crankus_maximus Crankus Baitus Maximus

    For the gills you can feed them a high-protein flake diet. If you are in central ohio go to Jack's and get their bulk crisps with high-protein. My gills and sunfish loved it. Easy to keep. Add a few crayfish to your tank to clean up any messes on the bottom.
     
  8. H2O Mellon

    H2O Mellon Hangin' With My Gnomies

    I forgot that part, yes Crawfish are great for that. I had a couple very large ones, theyd even get a couple of the feeder goldfish, to give you an idea of how big they were the Snakeheads left them alone !
     
  9. Fastlane

    Fastlane Fishless as usual

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    I have been keeping aquariums for about 15 years now and I never feed any of my fish feeders from a store or baitshop due to the disease issues unless I quarantine them for a few weeks. Feeder goldfish are kept and raised in such horrible conditions that they are not at all healthy. Same goes for minnows. If I feed live fish, I try to raise them myself. Get yourself a 110 water tub from TSC or somewhere and throw in a 1/2 dozen goldfish. In about 3-4 months if you put in some cover for the fry you will have a nice supply if you feed sparingly. As a rule of thumb, if it is alive it can have parasites or disease. Use caution.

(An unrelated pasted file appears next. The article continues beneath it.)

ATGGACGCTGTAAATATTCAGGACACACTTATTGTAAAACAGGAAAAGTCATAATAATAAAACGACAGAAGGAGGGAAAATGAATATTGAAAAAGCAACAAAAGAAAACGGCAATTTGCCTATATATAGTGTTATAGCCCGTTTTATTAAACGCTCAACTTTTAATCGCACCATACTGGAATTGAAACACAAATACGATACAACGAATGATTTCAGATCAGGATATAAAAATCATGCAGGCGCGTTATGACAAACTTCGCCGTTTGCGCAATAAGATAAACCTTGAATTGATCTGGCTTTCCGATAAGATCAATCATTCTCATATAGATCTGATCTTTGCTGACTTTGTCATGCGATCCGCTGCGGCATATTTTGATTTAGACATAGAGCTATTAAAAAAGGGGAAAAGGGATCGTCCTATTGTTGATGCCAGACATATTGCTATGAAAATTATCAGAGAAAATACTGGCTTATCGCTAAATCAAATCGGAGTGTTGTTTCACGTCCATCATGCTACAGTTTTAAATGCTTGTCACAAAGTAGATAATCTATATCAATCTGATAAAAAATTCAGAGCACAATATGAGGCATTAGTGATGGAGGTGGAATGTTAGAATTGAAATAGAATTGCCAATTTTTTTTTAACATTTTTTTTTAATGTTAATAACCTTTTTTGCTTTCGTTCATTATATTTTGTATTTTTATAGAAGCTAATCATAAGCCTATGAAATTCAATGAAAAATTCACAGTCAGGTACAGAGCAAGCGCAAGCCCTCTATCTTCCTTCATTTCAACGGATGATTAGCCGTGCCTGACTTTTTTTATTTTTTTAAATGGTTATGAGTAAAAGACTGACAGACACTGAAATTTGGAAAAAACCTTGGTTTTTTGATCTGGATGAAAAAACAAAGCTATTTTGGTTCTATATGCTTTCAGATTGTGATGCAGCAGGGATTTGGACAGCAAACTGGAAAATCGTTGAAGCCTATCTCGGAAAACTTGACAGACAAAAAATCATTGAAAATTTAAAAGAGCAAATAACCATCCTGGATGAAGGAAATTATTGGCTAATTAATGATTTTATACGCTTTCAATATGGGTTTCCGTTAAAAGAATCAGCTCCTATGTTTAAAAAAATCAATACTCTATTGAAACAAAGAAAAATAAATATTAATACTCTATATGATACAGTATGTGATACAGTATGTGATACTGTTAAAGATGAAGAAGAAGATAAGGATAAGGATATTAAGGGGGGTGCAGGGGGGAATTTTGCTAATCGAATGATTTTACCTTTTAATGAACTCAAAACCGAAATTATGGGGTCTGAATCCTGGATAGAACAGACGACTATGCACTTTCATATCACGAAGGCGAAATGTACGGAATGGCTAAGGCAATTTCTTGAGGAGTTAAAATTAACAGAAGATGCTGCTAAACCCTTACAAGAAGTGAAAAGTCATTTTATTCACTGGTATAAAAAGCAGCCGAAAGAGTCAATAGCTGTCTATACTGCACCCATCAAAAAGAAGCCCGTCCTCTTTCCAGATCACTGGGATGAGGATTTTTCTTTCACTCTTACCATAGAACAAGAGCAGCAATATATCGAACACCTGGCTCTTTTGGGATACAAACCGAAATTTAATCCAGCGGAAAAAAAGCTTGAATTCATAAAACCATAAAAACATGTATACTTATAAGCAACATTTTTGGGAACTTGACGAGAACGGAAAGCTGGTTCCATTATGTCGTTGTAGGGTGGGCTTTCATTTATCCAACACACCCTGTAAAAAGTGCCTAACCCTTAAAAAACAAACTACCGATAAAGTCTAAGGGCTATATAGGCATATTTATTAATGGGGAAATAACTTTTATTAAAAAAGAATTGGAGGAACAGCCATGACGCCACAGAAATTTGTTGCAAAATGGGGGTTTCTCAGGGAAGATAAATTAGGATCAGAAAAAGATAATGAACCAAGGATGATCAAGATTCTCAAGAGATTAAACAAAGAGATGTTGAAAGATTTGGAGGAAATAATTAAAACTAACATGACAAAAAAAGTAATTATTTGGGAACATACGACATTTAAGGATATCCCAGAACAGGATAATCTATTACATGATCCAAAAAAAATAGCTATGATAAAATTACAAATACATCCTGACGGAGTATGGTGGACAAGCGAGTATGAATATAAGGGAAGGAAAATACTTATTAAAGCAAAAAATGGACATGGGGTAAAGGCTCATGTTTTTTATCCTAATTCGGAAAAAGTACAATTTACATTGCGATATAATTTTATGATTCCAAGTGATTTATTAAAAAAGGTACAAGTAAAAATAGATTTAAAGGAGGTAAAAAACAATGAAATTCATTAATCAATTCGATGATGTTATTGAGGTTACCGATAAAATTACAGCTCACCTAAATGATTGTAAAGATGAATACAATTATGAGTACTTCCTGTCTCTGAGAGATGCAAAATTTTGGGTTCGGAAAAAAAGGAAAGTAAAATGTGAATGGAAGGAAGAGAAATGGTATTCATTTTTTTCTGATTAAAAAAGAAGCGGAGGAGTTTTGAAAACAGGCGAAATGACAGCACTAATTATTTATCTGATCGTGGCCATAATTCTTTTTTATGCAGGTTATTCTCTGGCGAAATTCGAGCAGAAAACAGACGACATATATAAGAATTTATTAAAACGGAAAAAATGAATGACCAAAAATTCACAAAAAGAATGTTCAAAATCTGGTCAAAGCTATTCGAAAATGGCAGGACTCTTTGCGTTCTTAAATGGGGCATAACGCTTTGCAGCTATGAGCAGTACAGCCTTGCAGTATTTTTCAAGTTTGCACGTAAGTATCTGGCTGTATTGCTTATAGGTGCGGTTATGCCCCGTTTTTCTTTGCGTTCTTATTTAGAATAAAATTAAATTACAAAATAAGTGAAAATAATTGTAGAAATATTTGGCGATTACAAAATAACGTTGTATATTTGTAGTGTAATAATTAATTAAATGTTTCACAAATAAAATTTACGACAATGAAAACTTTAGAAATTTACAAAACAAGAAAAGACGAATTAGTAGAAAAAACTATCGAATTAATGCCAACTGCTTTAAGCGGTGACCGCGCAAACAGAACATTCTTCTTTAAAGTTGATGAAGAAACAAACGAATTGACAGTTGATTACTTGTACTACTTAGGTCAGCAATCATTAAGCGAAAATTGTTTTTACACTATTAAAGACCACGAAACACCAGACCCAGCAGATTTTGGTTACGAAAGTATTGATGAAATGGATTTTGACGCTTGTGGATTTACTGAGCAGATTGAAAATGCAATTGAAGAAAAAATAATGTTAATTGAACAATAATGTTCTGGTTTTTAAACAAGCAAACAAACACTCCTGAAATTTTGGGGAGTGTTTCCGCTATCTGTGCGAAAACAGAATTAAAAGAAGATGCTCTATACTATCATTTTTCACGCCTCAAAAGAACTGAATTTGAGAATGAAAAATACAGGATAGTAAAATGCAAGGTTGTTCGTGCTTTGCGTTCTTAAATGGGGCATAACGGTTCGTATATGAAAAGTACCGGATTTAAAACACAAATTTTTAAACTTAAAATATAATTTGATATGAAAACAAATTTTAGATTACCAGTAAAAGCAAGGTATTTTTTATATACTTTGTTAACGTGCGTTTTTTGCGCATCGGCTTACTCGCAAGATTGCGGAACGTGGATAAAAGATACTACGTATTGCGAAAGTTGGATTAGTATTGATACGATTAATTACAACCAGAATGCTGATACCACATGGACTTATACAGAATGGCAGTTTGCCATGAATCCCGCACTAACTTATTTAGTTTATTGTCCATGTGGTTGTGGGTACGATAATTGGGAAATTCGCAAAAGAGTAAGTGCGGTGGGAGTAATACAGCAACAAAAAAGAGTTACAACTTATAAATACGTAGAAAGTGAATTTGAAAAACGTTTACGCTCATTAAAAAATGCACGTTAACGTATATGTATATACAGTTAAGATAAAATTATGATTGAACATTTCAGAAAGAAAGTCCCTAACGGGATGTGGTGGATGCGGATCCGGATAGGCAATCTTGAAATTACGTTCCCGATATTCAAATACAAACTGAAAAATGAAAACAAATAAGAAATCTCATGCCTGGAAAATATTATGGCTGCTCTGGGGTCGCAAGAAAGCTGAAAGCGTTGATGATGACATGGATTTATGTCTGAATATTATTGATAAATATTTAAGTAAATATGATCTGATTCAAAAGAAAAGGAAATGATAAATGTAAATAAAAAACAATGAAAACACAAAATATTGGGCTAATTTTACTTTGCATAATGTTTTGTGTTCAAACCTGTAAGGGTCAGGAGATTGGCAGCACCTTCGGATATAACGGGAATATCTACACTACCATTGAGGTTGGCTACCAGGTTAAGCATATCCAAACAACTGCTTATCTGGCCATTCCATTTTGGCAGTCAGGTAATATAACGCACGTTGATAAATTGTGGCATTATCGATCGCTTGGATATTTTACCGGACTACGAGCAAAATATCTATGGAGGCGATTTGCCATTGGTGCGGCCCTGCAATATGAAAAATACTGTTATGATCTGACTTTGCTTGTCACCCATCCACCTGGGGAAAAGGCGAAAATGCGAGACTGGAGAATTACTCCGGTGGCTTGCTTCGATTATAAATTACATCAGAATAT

Now my in experience with bluegills, which is somewhat limited, I have found that they will eat anything you put in the tank. Flake food, pellets, worms, whatever. To get them to spawn for you, lower the tank temp as low as you can for a few weeks, no heat at all. While you do this also restrict the amount of light to about 6 hrs a day. The longer it is dark the better. Then slowly raise the temp of the water to about 74 over a period of 3-4 days. As you are doing this increase the lighting to around 12 hrs a day. During this conditioning period feed plenty of high protien food, worms, etc but do not over feed. Then do a 50% water change with water the same temp or a degree or 2 cooler than the tank water and if you have a male and female he should start coloring up for the ladies and securing a nesting ground.
     
  10. johnboy111711

    johnboy111711 SOLID MEAT